Rising cases of power theft, vandalism, threaten Nigerian power sector improvement – Report

Solomon Ezeme

Unabating spate of electricity theft and surge of power infrastructure vandalism in recent times have continued to threaten the realisation of the little gain that is left of the weak Nigerian power sector already characterised by inefficient, and ageing infrastructure. The daily record of this phenomenon,  if left unchecked could complicate  the inadequate electricity supply, incessant power outages, and low  generation from idle power plants.

EnergyDay in an investigation accounting for the reported cases of transformer vandalism and theft of electrical cables brought to the fore the need for a concerted  effort by all stakeholders to arrest the situation, if the gains of investment into the sector is to be attained.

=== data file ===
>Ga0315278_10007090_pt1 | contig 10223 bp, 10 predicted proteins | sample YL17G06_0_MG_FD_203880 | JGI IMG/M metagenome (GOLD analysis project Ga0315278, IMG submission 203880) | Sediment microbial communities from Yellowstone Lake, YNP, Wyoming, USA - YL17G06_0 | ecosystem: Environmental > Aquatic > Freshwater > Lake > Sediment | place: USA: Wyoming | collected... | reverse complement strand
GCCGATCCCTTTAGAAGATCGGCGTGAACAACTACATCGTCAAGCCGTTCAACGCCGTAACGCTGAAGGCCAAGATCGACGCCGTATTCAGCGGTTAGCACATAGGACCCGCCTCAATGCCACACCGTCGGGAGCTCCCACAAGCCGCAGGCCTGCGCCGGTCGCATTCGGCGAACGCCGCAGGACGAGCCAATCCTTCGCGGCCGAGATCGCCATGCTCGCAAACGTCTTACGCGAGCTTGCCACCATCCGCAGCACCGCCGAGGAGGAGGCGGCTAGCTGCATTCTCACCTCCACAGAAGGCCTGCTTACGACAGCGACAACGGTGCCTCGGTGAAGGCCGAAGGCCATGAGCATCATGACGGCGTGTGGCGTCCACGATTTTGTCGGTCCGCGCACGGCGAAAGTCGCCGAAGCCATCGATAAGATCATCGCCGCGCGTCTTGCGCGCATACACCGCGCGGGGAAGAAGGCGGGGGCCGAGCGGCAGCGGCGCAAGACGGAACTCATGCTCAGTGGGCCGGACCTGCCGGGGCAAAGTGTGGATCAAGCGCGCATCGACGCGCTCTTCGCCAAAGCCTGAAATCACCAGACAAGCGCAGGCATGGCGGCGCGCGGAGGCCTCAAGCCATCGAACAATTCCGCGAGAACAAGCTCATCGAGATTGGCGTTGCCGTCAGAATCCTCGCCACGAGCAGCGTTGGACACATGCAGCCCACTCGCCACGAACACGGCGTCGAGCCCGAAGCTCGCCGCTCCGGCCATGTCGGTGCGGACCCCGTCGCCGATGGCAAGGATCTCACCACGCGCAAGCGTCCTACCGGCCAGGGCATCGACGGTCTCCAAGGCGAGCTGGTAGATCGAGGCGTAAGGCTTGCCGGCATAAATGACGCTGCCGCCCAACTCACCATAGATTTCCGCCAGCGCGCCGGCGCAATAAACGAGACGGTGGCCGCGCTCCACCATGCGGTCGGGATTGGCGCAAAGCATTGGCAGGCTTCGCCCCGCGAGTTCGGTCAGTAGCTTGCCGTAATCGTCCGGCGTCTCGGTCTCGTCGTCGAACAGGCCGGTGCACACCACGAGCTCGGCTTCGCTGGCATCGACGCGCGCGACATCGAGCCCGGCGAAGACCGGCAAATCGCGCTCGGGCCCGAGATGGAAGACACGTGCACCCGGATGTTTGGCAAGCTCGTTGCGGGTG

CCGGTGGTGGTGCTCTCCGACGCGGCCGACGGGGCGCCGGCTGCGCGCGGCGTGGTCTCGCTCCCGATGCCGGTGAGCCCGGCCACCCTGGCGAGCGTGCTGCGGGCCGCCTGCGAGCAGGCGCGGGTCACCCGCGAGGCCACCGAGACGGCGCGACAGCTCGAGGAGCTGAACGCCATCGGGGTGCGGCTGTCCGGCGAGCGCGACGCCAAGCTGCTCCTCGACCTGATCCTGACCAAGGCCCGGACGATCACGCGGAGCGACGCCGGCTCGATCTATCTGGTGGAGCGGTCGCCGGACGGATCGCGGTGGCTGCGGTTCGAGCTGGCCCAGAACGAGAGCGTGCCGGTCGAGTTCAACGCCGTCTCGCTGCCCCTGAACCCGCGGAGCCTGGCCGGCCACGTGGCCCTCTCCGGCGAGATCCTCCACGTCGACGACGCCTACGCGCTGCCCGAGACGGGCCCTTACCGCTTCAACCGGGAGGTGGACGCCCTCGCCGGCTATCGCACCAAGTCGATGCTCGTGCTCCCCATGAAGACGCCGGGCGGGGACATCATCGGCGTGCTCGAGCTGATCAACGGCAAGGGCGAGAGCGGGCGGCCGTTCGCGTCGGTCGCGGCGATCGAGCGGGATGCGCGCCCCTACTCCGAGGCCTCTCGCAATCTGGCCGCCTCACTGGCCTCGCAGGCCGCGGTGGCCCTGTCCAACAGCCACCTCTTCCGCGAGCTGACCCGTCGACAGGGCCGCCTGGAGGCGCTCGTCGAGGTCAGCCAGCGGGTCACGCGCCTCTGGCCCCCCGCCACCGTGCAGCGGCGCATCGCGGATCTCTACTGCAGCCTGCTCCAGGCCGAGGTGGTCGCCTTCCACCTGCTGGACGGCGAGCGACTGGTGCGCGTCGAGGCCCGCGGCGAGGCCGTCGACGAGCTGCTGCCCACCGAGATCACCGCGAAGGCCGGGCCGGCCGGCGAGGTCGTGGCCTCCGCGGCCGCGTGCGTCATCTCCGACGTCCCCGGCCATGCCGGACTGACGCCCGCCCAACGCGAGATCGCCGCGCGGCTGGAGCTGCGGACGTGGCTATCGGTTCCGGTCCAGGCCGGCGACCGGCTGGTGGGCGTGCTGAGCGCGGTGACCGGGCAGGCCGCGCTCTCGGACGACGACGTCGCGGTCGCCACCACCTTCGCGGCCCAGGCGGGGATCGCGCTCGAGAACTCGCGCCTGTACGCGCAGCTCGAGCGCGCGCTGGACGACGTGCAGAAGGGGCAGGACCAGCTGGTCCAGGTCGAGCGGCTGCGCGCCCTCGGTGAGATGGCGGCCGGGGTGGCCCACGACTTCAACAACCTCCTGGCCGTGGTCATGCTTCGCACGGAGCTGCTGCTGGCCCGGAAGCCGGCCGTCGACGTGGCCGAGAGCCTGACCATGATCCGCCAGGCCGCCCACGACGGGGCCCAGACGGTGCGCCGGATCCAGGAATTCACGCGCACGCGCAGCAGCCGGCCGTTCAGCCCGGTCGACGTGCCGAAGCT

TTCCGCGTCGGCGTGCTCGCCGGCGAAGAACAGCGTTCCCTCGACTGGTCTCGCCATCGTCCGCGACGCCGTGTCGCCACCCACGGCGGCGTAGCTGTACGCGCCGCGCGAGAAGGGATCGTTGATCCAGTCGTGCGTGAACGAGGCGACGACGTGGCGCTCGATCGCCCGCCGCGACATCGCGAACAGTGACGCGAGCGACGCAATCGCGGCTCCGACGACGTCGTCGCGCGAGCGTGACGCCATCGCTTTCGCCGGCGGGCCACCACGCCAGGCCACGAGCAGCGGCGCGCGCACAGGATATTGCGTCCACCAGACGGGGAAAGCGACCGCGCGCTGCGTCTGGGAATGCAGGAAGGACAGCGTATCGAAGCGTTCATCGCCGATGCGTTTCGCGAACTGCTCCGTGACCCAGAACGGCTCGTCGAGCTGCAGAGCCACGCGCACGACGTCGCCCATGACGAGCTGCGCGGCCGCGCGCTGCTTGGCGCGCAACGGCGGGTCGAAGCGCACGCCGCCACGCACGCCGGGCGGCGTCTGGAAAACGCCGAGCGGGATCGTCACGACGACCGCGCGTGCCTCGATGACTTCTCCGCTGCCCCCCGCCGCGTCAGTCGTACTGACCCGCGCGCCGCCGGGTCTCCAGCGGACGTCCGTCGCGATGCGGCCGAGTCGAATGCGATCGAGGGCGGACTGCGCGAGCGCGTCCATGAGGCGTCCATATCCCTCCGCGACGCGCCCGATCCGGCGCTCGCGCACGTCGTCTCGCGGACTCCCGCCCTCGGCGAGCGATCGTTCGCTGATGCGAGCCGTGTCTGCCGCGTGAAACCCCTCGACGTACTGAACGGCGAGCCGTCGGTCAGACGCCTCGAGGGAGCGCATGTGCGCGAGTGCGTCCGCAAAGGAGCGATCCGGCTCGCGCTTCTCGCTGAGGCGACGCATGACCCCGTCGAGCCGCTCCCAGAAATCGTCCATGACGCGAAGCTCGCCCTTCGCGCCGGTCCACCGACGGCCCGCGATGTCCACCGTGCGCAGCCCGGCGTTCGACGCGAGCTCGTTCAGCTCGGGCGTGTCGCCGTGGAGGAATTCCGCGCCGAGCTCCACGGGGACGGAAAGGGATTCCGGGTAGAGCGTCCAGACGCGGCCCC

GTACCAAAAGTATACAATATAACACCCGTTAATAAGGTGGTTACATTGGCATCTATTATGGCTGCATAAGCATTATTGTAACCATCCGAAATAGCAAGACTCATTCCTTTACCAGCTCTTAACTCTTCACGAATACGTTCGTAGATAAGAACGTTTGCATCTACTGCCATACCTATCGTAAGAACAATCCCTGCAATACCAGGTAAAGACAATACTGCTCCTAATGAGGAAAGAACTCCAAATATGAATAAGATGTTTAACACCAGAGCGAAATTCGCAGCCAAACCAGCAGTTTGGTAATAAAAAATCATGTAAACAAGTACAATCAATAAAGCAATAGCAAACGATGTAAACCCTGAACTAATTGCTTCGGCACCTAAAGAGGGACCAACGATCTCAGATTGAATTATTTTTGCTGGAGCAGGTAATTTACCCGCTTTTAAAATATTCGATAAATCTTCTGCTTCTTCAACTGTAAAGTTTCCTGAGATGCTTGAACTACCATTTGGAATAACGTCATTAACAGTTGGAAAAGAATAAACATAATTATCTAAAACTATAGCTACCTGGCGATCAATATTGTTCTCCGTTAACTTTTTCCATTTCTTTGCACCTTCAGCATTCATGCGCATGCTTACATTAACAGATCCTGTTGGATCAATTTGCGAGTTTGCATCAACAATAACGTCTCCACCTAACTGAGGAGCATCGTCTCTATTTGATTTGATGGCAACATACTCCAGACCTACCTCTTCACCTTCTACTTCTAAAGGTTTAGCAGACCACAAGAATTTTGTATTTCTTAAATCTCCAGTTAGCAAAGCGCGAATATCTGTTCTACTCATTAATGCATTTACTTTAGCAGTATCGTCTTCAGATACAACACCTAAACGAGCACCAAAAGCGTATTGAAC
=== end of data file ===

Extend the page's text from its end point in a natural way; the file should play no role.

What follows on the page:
Findings showed that the unchecked incident which has become a regular occurrence has thus hampered the operational efficiency of all the players in the Nigerian Electricity Supply Industry(NESI) with attendant revenue losses and frequent interruptions in power supply to customers.

EnergyDay gathered that since 2013 when private sector players took over power assets of the defunct Power Holding of Nigeria, the operators have been battling with many odds ranging from energy theft, illegal reconnection, intimidation and harassment, nonpayment of electricity bill, staff assault, meter bypass, and worst still, power infrastructure vandalism, all of which have continued to militate against the sustainability of the power sector.

Records obtained from the Nigerian electricity distribution company (DisCos) showed that the number of people who illegally bypassed, trying to avoid electricity bills and those who engage in acts of vandalism, is on the rise.